How Long Are Your Meetings?

How long does a good meeting need to be?

Not very long, according to Anthony Tjan.  In an article on the Harvard Business Review website, “The Key to Shorter, Better Meetings,” he outlined three points that should cover the purpose for every meeting:

1. To inform and bring people up to speed.
2. To seek input from people.
3. To ask for approval.

By examining how a meeting fits into these points, we can be more focused and aware of our time and goals.

I appreciate the three points, as they keep the meeting clear, focused, and open for two-way communication. Sometimes I find that not every meeting, however, needs approval, or needs input, or needs education. Different meetings can serve different purposes.

I have found something interesting, however. We seem to think meetings should last at least one hour.  But I have found with good partnerships, people know the answer as to whether it will work, and what role, usually within 20 minutes. If each party knows their vision extremely well, they are able to communicate it succinctly and the meeting can be purposeful and short.

20 minutes.

And, it’s inspiring when you are on the same page. Then get back to work to make the partnership happen, rather than speak about it!

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2 thoughts on “How Long Are Your Meetings?

  1. Derek

    20 minutes!? If everyone is on the same page that’s nice but then probably a conference call is good enough to confirm decisions you’re certain everyone agrees to. I’ve found that even with good partnerships, allowing enough time together to discuss, gain understanding, build consensus, and overcome misunderstandings or mis-assumptions is critical. Don’t shortchange the process and don’t call people together for a 20 minute meeting unless people know that’s the time frame, it’ll take more time to get there than to meet!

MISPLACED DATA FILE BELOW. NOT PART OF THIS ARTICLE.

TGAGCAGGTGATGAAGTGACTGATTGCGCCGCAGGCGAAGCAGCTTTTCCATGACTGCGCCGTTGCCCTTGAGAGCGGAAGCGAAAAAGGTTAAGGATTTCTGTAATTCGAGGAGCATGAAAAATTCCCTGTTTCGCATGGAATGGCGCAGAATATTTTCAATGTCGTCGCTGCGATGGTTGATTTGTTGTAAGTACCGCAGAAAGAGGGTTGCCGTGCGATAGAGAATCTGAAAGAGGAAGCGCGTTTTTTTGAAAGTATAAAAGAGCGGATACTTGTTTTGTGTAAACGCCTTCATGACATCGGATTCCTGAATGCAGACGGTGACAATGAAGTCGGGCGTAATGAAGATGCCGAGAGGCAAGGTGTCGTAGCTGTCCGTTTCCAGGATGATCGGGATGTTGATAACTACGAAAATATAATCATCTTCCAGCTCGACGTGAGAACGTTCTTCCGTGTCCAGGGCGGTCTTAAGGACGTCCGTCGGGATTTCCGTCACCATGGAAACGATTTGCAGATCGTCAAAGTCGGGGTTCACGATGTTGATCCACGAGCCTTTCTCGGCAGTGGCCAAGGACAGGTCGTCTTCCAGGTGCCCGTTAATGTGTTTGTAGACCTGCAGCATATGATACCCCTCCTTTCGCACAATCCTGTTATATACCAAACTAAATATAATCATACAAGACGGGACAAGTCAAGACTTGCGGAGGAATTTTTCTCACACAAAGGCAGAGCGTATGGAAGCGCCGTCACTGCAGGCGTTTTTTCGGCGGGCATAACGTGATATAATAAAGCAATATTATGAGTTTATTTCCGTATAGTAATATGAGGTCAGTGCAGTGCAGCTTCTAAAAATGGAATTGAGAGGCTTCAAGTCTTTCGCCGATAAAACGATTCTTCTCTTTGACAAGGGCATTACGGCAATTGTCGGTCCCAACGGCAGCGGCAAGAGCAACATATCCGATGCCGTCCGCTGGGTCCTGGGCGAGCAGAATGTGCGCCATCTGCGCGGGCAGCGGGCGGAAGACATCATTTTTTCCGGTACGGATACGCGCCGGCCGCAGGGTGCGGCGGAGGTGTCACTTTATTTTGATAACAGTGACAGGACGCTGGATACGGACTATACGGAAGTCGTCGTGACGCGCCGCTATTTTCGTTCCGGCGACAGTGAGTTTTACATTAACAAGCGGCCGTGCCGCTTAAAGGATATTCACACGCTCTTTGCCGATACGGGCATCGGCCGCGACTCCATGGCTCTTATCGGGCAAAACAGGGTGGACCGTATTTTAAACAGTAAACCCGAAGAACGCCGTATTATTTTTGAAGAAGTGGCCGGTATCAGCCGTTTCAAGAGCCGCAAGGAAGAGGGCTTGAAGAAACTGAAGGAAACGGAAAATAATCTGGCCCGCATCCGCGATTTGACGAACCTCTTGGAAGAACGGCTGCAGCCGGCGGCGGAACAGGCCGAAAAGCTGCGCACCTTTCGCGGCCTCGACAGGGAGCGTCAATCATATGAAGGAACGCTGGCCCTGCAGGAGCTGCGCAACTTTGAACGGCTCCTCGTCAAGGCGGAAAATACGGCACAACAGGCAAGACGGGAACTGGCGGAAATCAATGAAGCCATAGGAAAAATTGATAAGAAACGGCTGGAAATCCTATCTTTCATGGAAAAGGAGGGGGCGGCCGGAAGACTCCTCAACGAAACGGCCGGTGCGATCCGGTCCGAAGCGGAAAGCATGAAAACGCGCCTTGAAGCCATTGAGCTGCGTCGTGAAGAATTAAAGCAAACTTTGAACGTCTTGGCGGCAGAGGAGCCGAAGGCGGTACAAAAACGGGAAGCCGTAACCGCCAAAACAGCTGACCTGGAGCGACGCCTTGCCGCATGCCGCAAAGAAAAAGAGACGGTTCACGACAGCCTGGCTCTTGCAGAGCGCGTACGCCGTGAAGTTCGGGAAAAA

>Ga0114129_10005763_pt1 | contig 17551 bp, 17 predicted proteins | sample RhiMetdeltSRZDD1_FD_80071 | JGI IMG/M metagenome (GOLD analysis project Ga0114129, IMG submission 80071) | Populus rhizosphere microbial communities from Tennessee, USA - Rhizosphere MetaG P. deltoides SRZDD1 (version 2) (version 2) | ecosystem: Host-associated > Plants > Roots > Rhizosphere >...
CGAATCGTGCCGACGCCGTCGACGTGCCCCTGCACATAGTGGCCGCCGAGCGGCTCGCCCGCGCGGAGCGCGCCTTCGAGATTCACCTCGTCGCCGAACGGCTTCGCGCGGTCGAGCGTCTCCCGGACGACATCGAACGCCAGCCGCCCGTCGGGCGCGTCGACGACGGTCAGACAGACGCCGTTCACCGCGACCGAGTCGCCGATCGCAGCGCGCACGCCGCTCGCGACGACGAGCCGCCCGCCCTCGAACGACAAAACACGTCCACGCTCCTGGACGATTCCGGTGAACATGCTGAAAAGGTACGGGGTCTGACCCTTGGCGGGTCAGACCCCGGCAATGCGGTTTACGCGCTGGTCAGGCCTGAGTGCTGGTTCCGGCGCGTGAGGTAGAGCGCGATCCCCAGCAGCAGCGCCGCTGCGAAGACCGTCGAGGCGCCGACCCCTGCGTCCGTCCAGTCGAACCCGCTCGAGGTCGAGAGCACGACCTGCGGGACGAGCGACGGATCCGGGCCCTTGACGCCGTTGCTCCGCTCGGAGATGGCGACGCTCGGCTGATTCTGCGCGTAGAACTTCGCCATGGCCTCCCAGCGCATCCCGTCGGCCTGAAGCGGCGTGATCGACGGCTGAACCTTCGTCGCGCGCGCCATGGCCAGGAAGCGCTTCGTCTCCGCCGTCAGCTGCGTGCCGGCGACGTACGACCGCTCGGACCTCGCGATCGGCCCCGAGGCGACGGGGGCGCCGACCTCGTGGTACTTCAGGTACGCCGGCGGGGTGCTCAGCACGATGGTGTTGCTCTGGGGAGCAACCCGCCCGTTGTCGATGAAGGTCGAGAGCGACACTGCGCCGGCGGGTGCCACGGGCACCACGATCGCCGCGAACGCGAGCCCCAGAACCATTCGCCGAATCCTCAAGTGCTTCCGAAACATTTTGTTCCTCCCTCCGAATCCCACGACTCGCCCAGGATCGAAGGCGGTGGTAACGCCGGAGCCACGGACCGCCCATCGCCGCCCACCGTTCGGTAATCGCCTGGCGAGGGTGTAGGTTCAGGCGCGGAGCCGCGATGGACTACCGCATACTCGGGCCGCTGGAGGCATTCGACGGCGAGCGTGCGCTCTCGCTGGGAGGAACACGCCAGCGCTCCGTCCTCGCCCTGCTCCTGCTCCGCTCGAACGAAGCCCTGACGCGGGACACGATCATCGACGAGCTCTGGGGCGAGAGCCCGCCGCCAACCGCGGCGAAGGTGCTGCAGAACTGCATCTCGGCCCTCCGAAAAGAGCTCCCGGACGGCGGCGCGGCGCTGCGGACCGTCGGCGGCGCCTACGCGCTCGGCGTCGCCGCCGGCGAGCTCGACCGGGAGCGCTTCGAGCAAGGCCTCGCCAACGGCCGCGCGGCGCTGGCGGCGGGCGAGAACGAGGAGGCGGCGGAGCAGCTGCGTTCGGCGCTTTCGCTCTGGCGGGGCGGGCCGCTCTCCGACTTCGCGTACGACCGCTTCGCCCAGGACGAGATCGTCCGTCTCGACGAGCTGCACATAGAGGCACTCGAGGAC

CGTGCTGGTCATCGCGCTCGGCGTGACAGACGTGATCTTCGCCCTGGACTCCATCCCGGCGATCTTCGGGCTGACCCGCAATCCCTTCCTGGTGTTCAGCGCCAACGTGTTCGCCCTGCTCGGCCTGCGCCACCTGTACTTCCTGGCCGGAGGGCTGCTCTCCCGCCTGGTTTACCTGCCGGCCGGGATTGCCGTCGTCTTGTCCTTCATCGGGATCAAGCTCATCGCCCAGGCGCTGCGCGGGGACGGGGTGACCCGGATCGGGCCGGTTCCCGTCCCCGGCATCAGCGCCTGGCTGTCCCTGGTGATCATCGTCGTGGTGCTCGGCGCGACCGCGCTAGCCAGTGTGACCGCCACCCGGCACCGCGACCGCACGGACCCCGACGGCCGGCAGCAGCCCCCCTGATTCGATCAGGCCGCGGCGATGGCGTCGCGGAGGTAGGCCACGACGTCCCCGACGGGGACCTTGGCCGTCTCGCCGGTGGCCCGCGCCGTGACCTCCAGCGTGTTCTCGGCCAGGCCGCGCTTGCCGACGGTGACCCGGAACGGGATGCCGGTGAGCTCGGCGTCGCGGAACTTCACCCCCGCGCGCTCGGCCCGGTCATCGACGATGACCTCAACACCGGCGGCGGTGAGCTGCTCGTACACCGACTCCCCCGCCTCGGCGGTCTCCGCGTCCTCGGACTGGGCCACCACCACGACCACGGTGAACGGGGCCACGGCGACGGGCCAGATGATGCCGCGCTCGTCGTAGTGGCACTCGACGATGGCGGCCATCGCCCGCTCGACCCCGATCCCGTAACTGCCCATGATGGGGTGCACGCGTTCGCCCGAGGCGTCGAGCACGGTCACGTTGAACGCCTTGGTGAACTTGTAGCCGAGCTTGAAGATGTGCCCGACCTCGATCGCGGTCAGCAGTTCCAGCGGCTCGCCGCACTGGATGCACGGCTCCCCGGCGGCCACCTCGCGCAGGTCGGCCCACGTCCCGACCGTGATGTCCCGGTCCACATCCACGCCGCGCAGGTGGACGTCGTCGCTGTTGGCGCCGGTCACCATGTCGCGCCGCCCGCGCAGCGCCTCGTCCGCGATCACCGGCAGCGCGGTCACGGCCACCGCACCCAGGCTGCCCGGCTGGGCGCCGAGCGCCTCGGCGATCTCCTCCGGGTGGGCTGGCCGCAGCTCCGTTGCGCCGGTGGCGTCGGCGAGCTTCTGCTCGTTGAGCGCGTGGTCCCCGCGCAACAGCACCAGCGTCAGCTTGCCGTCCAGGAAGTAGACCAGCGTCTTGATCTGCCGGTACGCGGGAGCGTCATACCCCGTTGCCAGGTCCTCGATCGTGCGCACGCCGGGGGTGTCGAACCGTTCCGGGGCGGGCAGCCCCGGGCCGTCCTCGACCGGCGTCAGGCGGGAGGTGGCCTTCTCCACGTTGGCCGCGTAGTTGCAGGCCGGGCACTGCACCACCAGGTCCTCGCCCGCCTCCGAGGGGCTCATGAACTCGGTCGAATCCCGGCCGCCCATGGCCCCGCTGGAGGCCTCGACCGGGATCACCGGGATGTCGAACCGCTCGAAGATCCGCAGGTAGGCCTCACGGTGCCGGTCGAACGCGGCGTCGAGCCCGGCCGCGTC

Reply
    1. Pamela Hawley Post author

      Dear Derek, thank you for your comment and good points. I just had a call last week with a major foundation that lasted an hour that was so very fruitful. I could have spoken with them for hours!

      We talked about models which worked, values, lessons learned, and how we could have a better macro impact on the nonprofit, forprofit and social entrepreneurship realms. A very important discussion that can truly affect our world. There shouldn’t be any time limit on those types conversations.

      There are some type of partnerships, however — not discussions — that naturally come to consensus within 20 minutes.

      However, I would not, as you noted above — ask for a 20 minute meeting. We’ve never done that.

      That puts an unnecessary constraint on the wonderful ideas which could flow from a meeting. We don’t know, when we walk into a meeting, how it will transpire. So we need to have that openness and space to receive and discuss ideas, share values and get to know the partner.

      What I am saying is that you have a potential partnership meeting, there are times when the communications, values and objectives are so in sync that it will be 20 minutes. Some discussions veer off topic or lose focus. There is something very powerful about ‘getting’ the partner quickly: You can see their goals; they see your goals; and then you both are very quickly led to a harmonious win-win partnership for all. It can only happen if both parties are very clear about who they are. It’s very exciting when it does happen.

      It is not, as per my phonecall above, about strategy, our macro issues. Those shouldn’t be covered in 20 minutes. Those discussions need space to breathe and grow; they are a place to discover greater truths and how we can affect our world more deeply.

      Relationships are important and can’t be rushed. Some partnerships can be facilitated in 20 minutes. Others can’t. But the relationship is the most important.

      Thank you again for your comments, Derek.

      All my best, Pamela

      Reply

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